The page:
The United States is standing firm with North Korea.
U.S. negotiator Robert Gallucci said today (Wednesday) that the U.S. will not bow to North Korea's objections to South Korean involvement in its nuclear reactor programme.
As Gallucci met with South Korean and Japanese officials, hundreds of angry students took to the streets in protest against the US government's alleged involvement in the massacre of civilians 15 years ago.
Riot police prevented them from rushing the U.S Embassy.
Hundreds of protestors gathered outside the U-S Embassy in Seoul Wednesday. Several were injured when riot police moved in to prevent them from storming the embassy's gates.
The protestors chose the venue to take advantage of the publicity surrounding the nuclear talks taking place nearby. They demand the U-S government apologise for its alleged role in the massacre of hundreds of civilians 15 years ago in the southern city of Kwangju.
Meanwhile, U-S Ambassador Robert Gallucci met Japanese negotiator Tsuya Endo and South Korean Choi Dong Jin for talks on the North Korean nuclear crisis.
North Korea objects to the American's insistence that it accept two light-water nuclear reactors from its southern rival.
The light-water reactor offer was designed as a payoff for North Korea's agreement to scrap a graphite reactor which the US said was producing fuel for nuclear weapons.
Afterwards, the negotiators reconfirmed that South Korea must have a central role in replacing North Korea's suspect nuclear programme, despite Pyongyang's objections.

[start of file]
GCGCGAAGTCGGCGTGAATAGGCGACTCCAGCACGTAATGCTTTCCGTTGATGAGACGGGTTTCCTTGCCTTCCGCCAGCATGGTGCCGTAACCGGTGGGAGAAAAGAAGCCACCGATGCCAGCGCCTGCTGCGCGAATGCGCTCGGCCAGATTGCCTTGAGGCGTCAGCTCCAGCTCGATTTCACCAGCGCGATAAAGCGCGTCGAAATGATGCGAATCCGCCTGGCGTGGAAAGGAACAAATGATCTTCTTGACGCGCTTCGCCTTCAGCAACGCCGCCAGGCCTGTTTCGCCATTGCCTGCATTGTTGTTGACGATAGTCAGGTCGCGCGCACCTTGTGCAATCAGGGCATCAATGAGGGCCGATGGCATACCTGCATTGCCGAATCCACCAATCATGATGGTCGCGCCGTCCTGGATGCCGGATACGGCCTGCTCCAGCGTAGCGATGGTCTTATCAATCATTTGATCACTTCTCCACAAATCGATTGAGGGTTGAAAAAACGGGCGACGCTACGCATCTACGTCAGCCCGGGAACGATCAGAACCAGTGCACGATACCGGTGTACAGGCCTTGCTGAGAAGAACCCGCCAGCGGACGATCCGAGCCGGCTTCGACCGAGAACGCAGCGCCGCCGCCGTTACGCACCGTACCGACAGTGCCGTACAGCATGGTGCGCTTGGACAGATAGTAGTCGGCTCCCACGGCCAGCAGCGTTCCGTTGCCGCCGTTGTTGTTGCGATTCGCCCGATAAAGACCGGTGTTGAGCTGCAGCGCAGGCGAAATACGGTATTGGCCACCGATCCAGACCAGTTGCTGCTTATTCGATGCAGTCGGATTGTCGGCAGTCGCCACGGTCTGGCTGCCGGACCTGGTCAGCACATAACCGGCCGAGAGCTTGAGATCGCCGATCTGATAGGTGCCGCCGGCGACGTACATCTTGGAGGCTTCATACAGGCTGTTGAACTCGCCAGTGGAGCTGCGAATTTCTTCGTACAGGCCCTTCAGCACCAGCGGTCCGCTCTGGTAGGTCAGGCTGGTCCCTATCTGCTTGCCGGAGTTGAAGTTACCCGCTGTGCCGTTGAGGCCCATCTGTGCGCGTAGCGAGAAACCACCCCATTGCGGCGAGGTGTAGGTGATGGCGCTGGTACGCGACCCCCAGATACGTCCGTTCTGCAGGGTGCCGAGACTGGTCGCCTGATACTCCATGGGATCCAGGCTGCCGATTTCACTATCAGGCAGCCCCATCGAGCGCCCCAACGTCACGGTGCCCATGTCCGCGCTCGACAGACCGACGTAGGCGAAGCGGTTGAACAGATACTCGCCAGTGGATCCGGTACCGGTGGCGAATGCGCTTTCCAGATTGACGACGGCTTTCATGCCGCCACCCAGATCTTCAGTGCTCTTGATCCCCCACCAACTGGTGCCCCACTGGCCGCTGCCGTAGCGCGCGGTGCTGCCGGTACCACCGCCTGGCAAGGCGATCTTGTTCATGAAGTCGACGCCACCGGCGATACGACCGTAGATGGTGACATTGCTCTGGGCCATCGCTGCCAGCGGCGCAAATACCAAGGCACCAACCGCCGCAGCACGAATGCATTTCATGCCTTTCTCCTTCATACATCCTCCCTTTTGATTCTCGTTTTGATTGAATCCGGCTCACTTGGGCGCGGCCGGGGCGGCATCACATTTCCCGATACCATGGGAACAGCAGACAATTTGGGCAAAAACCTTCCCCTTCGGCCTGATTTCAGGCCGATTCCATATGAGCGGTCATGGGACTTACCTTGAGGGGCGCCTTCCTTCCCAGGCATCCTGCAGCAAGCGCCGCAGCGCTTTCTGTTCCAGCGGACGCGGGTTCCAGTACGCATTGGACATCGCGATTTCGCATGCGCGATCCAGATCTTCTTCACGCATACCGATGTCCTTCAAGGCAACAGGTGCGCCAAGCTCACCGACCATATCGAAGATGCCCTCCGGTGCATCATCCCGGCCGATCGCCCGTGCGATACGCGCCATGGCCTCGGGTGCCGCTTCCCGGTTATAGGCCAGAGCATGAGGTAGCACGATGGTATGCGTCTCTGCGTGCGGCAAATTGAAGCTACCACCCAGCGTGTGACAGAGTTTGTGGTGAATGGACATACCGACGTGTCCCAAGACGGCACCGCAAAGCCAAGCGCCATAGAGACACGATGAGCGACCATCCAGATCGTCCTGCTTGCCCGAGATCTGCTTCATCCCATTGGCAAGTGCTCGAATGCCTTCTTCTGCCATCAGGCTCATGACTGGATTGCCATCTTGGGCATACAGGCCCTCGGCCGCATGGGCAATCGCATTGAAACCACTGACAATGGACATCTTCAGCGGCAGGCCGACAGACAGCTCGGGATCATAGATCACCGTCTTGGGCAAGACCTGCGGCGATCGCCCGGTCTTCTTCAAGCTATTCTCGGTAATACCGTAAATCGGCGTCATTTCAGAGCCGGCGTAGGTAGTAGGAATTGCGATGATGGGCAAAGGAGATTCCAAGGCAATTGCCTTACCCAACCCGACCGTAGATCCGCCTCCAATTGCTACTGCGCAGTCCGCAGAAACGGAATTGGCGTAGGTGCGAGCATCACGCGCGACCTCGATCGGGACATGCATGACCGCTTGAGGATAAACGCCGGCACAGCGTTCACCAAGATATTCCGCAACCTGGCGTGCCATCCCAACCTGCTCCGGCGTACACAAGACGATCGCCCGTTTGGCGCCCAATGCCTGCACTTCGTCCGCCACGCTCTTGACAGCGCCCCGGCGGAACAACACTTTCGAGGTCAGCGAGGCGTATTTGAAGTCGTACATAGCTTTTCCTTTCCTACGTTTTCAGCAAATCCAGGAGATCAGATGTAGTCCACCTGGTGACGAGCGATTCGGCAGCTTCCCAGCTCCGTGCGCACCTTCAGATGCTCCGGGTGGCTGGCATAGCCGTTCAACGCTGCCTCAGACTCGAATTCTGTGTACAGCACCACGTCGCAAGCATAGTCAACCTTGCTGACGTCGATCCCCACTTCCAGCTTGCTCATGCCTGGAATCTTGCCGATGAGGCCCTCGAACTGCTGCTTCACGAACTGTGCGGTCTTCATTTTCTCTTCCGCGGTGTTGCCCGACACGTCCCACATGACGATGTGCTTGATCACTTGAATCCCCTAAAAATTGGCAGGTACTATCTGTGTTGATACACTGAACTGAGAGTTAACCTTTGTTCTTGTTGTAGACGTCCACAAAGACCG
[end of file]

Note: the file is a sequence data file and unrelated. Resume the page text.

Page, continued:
Gallucci briefed the press.
"The first question was to me I believe was essentially if the DPRK accepted the concept of South Korean reactors as the reactors for the light water reactor project , they accepted this in Geneva in October, how come they are not accepting them now, or another way of putting it why has North Korea reneged the agreed framework,.I don't know the answer to that but it seems to me that one possible answer is that what we suspected all along namely that the DPRK acceptance reactors from the ROK was a politically difficult thing for the North Koreans to do."
SUPERCAPTION: ROBERT GALLUCCI: US Negotiator
The U-S is concerned that North Korea is producing fuel for nuclear weapons from its own reactors and wants them replaced.
North Korean's existing equipment is capable of producing far more weapons-grade plutonium.
It claims that its southern neighbour is massing troops on the border between the two countries and says that signals a threat from Seoul.